Show up as an equal. Be there to help. And be yourself.

Every Day Is A Good Day

High performers in construction, they choose this.

They choose to get something out of all situations rather than complain about them. They choose to hustle rather than to dog it. They choose to be prepared rather than just show up. They choose to be consistent rather than occasional. They choose to be early rather than just on time or late. They choose to want to learn rather than want to explain or excuse. They choose to do more rather than just enough or less.

They are mentally tough instead of being mentally lazy or intimidated. They concentrate on what to do rather than on what may occur. They choose to be aggressive rather than passive or submissive. And they choose to know their limitations rather than trying to do more than they’re capable of.

They always think about solutions rather than worry about problems. They accept adversity as part of the game and as a part of life rather than magnify the adverse conditions and seek sympathy. And they choose to share with and help others rather than be selfish.

So this is the mindset of high performing construction salespeople. They are willing to build relationships based on know, trust and like. And they choose to perform at a high level every single day.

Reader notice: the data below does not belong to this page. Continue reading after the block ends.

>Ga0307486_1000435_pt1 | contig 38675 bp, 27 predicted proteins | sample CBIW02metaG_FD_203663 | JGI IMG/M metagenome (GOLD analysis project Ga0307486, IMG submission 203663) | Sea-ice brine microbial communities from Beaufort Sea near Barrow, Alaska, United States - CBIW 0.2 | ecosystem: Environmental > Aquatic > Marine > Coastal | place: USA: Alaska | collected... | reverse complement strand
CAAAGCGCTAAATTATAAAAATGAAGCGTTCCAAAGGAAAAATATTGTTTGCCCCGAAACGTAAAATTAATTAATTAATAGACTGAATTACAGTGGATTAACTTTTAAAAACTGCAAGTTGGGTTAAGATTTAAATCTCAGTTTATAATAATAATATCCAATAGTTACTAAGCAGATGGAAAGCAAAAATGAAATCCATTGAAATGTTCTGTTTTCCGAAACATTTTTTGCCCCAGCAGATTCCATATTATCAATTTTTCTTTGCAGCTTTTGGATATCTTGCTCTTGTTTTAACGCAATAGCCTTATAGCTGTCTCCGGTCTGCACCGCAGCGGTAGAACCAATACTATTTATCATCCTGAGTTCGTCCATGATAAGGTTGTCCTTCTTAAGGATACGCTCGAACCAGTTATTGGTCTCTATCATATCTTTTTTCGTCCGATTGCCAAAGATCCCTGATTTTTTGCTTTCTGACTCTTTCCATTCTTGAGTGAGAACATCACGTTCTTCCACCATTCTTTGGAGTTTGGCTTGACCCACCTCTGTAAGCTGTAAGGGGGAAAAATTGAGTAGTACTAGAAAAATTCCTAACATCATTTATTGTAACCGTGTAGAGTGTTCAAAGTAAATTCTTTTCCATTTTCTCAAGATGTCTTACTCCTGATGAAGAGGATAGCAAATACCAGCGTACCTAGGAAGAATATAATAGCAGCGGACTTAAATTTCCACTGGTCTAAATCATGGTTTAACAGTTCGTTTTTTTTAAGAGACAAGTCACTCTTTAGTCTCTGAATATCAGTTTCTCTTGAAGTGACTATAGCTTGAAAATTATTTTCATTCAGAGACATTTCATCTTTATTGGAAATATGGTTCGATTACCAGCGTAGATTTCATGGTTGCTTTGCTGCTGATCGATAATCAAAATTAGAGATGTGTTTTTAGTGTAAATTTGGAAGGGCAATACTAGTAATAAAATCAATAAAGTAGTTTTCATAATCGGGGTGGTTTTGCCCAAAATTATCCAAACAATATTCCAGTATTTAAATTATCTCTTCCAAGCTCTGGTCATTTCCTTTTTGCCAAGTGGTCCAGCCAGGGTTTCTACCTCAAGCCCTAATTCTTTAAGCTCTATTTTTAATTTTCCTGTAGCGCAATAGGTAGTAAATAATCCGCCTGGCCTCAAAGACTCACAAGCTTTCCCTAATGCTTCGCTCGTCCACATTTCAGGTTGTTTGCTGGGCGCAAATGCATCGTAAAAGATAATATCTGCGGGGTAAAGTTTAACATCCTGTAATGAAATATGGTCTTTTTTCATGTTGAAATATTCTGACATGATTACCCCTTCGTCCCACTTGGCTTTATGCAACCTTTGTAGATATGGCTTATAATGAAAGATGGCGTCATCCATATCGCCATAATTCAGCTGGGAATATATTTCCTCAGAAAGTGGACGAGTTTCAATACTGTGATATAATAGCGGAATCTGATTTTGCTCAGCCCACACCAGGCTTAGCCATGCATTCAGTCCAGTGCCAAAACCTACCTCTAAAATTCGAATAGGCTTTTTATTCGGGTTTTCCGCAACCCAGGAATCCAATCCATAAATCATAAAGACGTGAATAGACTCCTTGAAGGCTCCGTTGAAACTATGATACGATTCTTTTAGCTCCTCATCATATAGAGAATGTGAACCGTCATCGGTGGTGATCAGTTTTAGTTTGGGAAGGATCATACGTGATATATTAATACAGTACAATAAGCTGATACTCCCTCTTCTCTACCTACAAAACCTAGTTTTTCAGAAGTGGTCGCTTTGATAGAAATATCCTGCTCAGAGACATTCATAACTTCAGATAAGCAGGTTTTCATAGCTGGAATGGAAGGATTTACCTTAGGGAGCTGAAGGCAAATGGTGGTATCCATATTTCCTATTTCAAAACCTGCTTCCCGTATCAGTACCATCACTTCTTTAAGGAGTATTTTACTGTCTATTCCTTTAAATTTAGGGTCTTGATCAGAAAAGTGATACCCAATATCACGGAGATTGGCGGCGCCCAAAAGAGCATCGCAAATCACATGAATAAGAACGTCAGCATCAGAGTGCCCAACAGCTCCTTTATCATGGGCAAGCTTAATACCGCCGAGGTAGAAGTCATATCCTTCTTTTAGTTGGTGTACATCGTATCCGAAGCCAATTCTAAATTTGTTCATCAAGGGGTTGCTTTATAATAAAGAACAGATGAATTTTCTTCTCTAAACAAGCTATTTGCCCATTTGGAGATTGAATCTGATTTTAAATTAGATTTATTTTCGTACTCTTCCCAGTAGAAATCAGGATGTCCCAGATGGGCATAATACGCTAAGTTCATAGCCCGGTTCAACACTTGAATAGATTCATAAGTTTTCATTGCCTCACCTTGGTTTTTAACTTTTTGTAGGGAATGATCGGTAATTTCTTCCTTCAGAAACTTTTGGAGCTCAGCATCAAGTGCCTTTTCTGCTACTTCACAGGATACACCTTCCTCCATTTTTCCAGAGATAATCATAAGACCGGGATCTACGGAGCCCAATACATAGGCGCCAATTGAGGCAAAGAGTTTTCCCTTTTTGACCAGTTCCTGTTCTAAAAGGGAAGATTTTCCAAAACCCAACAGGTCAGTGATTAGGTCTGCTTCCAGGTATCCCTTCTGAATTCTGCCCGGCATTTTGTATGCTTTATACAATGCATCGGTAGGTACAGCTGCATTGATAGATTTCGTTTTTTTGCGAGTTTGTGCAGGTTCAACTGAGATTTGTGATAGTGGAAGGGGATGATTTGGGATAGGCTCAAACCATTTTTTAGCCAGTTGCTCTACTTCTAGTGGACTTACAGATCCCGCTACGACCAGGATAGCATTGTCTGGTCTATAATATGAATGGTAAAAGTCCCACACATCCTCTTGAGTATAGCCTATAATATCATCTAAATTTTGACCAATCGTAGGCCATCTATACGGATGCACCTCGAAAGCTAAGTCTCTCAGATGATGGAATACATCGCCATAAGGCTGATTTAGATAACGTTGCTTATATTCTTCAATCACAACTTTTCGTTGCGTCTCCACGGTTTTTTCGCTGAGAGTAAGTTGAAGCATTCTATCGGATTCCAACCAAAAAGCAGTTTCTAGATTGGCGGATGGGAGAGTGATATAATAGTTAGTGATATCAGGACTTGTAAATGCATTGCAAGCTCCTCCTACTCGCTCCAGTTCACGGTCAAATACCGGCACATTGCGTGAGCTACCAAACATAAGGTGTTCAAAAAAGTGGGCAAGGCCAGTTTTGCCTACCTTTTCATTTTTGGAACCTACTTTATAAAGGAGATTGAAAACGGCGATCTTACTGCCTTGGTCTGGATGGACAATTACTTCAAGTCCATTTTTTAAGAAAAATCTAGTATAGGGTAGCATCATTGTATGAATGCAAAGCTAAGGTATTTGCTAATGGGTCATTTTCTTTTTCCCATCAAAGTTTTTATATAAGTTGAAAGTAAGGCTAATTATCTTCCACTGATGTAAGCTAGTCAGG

Your Next Step

And if you or the people who report to you are responsible for sales, you might find the Construction Sales Assessment that I’ve put together extremely useful.

It describes the five traits that successful salespeople in any field consistently display and you can rate yourself on those traits and then complete a short, simple exercise to help you strengthen any of the traits you need to work on.

If you’d like to get the assessment just go to my website:  www.ericanderton.com/constructionsales

FREE Downloadable Resource:
Construction Leaders Dashboard

Do you lack focus and forward momentum? The Construction Leaders Dashboard is a simple, powerful tool for construction company leaders. Use it to clarify what you need to do in order to succeed. It includes: Vision, Mission, Values, Edge, Intitiatives, Metrics, Key Relationships,